We live quite far from our telephone central office, and the highest available speed is 0.768Mbit/sec. We want to speed up our internet access. Verizon does not make FIOS available at my address, and the alternative is Time Warner Cable.
As of 2012-04-10 Time Warner offers 10Mbit/sec download, 1Mbit/sec upload for $30/month, or 15Mbit/sec download, 2Mbit/sec upload for $40/month; these are introductory prices, and the cable modem is free for 6 months and $2.50/month thereafter. Higher speeds are also available. We picked the 15Mbit/sec plan.
Installation was uneventful. The technician actually arrived before the scheduled time, knew what he was doing, had the needed equipment and supplies, used safety equipment when up the pole, and got the service working (as defined by Time Warner) almost on the first try. This was an exemplary installation, particularly compared to other people's nightmare stories posted on forums.
However, several days of nightmares began for me at that point.
The cable modem is a Cisco 2100, originally rebranded from Atlanta
Scientific (made in Taiwan) and now manufactured by Anatel (China). Model
DPC 2100 R2. Its ports are power (12V), F (coax cable), USB type B (full
size) device port, and RJ45 Ethernet. As supplied from Time Warner it is
already in bridge mode, and I believe this is the only mode it can operate in.
Bridge mode means that it effectively connects the cable's data
subchannel to the host computer, receiving packets from either side and sending
them unchanged to the other side. The host computer handles obtaining
an IP (Internet Protocol) address via DHCP, repelling hostile sendings from
hackers (firewall), and passing packets to other machines on the local network.
This is what I want it to do.
We are using Ethernet to connect the cable modem to our router, which runs Linux. Time Warner promptly assigned an IP address. One of their good features is that they consistently assign the same IP address for weeks at a time even if the client does not request the address (having released the lease previously). I'm pretty sure they cue on the modem's MAC address to recognize the customer and his service level. The USB interface has a different MAC address (by 1 bit) and you need to tell them which MAC you will be using. Leases last about 12 hours ± 1 hour or so.
I found that my router's USB subsystem reset about twice an hour, with double events (one or two minutes apart) more common than expected by chance. The error message was (timestamps redacted):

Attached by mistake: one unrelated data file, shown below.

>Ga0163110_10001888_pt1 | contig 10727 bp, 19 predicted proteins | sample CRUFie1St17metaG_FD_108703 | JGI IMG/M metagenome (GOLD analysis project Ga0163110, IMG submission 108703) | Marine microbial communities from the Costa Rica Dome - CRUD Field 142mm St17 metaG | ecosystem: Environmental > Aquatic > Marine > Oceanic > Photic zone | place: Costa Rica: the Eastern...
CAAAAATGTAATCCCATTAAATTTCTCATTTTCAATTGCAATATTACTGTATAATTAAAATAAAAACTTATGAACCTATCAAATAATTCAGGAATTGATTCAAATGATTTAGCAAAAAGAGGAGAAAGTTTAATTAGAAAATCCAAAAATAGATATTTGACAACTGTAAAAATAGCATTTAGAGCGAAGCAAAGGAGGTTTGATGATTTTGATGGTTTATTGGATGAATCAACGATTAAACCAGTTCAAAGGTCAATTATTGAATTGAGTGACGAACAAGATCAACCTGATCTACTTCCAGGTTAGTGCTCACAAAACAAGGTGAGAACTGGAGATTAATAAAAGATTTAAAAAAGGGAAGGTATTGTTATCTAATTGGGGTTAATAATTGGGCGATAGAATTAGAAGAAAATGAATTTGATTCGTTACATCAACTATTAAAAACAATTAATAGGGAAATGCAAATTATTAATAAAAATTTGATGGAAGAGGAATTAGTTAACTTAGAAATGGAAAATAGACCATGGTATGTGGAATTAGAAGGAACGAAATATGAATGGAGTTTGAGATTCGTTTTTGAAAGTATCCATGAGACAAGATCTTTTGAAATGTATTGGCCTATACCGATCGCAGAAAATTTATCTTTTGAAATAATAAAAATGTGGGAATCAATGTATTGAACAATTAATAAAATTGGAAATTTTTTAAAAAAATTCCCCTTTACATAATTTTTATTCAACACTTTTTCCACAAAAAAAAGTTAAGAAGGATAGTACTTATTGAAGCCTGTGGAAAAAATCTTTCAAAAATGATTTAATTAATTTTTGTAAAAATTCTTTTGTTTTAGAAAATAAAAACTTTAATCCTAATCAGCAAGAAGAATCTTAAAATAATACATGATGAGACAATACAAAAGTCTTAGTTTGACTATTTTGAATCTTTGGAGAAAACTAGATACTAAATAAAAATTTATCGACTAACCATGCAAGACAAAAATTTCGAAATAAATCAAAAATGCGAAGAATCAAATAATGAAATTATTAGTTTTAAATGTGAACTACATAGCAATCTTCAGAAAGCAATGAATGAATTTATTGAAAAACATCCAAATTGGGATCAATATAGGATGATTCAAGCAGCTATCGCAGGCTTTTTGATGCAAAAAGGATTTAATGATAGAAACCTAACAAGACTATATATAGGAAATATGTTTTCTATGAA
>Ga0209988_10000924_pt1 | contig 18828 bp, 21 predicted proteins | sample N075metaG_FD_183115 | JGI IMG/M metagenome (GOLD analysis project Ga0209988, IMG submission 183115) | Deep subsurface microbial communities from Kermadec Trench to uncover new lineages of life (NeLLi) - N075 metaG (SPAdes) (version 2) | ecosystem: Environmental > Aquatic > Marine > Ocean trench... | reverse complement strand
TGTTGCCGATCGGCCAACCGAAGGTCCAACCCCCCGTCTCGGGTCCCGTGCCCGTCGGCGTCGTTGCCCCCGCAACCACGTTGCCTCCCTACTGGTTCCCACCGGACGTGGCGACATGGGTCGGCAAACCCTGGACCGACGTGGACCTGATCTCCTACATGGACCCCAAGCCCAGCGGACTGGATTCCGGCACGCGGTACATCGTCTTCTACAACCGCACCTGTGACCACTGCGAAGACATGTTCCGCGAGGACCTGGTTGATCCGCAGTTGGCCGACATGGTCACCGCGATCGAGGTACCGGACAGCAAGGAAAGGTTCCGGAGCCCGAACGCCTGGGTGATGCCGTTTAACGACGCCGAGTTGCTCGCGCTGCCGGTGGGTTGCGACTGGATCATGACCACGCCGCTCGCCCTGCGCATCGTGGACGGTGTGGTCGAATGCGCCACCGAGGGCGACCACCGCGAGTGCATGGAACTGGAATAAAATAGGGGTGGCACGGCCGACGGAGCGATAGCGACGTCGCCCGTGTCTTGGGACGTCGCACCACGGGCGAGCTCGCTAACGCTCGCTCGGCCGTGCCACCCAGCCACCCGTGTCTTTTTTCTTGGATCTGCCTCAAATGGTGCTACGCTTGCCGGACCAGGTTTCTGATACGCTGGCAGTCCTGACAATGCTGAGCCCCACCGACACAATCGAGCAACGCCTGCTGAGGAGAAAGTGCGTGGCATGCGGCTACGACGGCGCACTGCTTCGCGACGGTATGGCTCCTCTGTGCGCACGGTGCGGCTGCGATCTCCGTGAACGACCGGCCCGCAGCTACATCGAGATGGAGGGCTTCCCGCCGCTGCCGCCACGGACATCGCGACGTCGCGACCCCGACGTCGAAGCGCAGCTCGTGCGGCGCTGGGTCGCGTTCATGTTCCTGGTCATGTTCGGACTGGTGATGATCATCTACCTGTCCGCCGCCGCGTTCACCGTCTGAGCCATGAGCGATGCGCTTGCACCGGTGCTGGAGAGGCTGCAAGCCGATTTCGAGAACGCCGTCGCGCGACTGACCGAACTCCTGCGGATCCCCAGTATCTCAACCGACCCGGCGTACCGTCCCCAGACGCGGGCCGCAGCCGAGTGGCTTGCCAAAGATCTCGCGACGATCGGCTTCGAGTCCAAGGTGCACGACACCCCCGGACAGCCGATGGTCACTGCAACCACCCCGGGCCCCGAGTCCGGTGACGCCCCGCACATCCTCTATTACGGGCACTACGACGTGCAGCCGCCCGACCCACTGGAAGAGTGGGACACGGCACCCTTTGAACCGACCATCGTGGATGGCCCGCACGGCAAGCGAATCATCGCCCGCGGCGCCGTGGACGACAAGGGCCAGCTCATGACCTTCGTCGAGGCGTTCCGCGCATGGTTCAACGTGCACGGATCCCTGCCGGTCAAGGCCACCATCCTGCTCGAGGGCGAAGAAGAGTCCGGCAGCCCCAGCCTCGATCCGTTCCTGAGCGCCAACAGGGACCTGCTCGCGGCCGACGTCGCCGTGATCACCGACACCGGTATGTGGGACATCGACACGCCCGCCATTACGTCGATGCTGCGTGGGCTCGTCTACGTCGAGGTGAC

hub 1-0:1.0: port 1 disabled by hub (EMI?), re-enabling...
usb 1-1: USB disconnect, device number 19
asix 1-1:1.0: eth1: unregister 'asix' usb-0000:00:0f.5-1, ASIX AX8817x USB 2.0 Ethernet
And all of the USB devices on all the ports are ejected and reloaded. This
occurs when the USB NIC is connected to the 7-port hub (USB-2.0), and also when
connected to the host's own USB 2.0 port. I'm inclined to take the note about
EMI? (electromagnetic interference) seriously. There could be EMI from
the incoming cable signal, but I think it's more likely that when the cable
modem transmits on the cable, significant signal escapes on the other ports.
Forum posters report similar experiences with the Cisco 2100. Respondents sometimes suggest that they scream at customer service and get them to replace the cable modem. However, given my experience with electrical engineering, I'm inclined to blame a design glitch, such as cutting corners on internal filtering for the Ethernet port. Thus I expect that a replacement cable modem would be generally as troublesome as the one I have.
100 feet of cable. My first attempt to attenuate the alleged EMI was to replace the 1 meter Ethernet cable with 100 feet (30 meters) of cable. This was effective; no USB resets occurred over at least 3 continuous days. However, a fat roll of cable on the floor decreases the WAF (Wife Acceptance Factor) of this solution.
Ferrite ring. The second solution was to wrap the 1 meter cable through a big ferrite ring that I have: 10 turns. This was partially effective, one reset over about 24 hours of use.
USB Network. I borrowed a USB device cable with builtin ferrite EMI suppressors. While I had it connected for about 24 hours there were no USB resets. However this solution was not satisfactory because Time Warner would not assign an IP address through the USB interface.
Conclusion. I'm sure that I could have talked to customer service and changed to the USB MAC address, but given the overall direction that this experience is headed, I decided to let sleeping weasels lie and to revert to the 100 foot cable, for which I found a neater location.
The next problem was in TCP/IP connections, such as viewing web pages, retrieving e-mail by IMAP, sending mail by SMTP, or connecting to a shell account at work by SSH. These activities worked on the router, but for other machines on the local network the client would announce that it had connected, then wait forever for the payload. For the shell account I could start the shell and do simple commands, but as soon as a command produced a lot of output the session would freeze up permanently.
The reason is that Time Warner uses a MTU (Maximum Transmission Unit) on the cable of 576 bytes, the minimum allowed by RFC 791, whereas most of the Internet uses 1500 bytes. When my router gets an IP address the DHCP server announces the MTU as well. When the router originates a TCP connection it knows that normal-sized packets cannot get through, so in the initial SYN packet it includes a MSS (Maximum Segment Size) option of 532 bytes, the MTU minus the size of the TCP header. This tells the server to send small packets, which it does, and the connection delivers the payload.
The hosts on the local network, though, know nothing of the downstream network, and they give a MSS option of 1456 bytes, appropriate to the local network. The connection-beginning packets are short so the connection gets initiated, but the servers send back 1500 byte packets, which Time Warner's ingress router tosses because they won't fit.